windu34 wrote:ScottMaurer19 wrote:lumosityfan wrote:As I mentioned earlier, teams don't go to invitationals for the tests. They go there for the experience. The tests simply happen to be a good practice platform that the teams can use for further analysis and reference. Also just because it's unrealistic for every tournament to release tests doesn't mean that we can't do our part. It will hopefully start a precedent that will eventually reach us to that point. And those teams that couldn't attend tournaments would love to pay for those teams. However, they simply can't because they're so new that they realistically can't reach that point in which they can go to invies constantly until maybe Year 3 or 4. Until then those tests will give them a nice starting point so that they don't go into regionals and states totally unprepared.
I know I'm biased, but I'm with Nick. Releasing tests has positive consequences for new teams, but also realize SO is a competition. Yes it's about learning, exploring, and building connections within science. That's great and SO has given me lots of opportunities and knowledge that I wouldn't have had without it. That being said I'm not only here to play nice with other teams and help them. As Nick said Solon fully supports new teams wishing to attend our invitational, but you must also think about experienced teams. You are neglecting their perspective and assume that the only effect of releasing all tests would be for new teams to gain resources whereas in reality experienced teams are losing an edge on competition against their primary competitors as well (ignoring the new teams as competition in the short run). How would people feel if Troy stopped attending invitationals and just asked teams for tests from their invitationals? I guarentee you there would be few teams willing to just hand them tests.
I know this sounds cut throat and maybe even a bit mean, but this is the reality of the program.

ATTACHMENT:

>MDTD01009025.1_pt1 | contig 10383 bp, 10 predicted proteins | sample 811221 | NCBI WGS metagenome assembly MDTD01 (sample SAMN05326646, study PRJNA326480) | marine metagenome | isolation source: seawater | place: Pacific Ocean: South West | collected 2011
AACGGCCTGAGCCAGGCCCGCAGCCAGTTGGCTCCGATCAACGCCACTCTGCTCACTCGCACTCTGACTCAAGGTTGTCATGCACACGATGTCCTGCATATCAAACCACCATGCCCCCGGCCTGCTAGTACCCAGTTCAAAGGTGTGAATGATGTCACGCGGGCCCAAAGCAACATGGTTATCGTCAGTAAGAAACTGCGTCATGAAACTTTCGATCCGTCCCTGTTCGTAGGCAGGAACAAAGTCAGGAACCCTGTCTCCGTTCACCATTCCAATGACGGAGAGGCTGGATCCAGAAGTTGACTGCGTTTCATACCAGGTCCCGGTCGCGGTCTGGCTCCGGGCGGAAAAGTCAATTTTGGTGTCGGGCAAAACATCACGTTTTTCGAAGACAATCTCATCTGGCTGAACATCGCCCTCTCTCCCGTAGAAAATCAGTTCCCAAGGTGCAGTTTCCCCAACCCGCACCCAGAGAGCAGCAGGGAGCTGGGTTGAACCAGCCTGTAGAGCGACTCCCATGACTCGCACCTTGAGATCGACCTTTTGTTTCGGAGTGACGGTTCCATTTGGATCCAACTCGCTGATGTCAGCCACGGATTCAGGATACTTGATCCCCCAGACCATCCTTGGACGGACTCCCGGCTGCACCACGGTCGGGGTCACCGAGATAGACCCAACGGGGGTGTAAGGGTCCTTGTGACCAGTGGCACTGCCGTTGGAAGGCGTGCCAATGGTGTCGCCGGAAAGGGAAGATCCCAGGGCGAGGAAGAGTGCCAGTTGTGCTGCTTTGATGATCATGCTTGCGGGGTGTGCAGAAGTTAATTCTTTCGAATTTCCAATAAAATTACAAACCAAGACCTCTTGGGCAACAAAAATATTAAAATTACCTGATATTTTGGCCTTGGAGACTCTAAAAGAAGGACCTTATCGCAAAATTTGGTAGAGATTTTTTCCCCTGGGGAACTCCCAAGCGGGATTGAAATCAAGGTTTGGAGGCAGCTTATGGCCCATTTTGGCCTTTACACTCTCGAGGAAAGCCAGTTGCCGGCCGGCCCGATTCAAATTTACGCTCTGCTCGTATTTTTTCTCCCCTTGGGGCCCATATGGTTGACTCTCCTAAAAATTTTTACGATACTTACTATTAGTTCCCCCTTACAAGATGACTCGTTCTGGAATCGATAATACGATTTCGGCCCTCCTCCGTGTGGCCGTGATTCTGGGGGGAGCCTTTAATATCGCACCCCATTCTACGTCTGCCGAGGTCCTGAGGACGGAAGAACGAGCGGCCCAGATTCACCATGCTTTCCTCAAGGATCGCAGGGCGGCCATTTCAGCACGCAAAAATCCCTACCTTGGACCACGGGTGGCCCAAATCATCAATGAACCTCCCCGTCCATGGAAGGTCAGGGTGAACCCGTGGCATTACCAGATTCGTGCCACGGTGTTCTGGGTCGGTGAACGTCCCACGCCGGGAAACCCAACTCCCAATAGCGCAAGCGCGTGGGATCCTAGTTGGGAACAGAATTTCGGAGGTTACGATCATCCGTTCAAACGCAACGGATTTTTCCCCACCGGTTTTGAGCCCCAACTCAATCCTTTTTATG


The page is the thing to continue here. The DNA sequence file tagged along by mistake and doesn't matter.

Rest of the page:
Im with Nick and Scott on this one. Teams are free to go to whichever tournaments they want. If you dont like the way one tournament is with their tests/principles, go to a different tournament. I think tournament directors should be free to do whatever they want with their exams and resources.
As a regional tournament director myself, I make all of our exams public immediately after the tournament, but i have an additional motive - I WANT other teams to take our exams, especially those in Florida, realize that our tournament can actually follow the rules for each event, and then choose to come attend here. When I supervise ANYWHERE (including Florida regionals and states, MIT, Princeton, etc), I make certain that my test is made public whether or not the tournament venue wants that or not. I wrote the test - it is my intellectual property and I can choose to share it if I want to.
I can't say that I think it is a GOOD thing for invites to not release exams publically, but I also believe in free-market capitalism and forcing tournaments to share their exams so that "every team has an equal advantage" sounds awfully socialist to me...
Trying to compare SO to a free capitalist market is a very dangerous road to go down. This is, at its foremost, an educational activity for teenagers.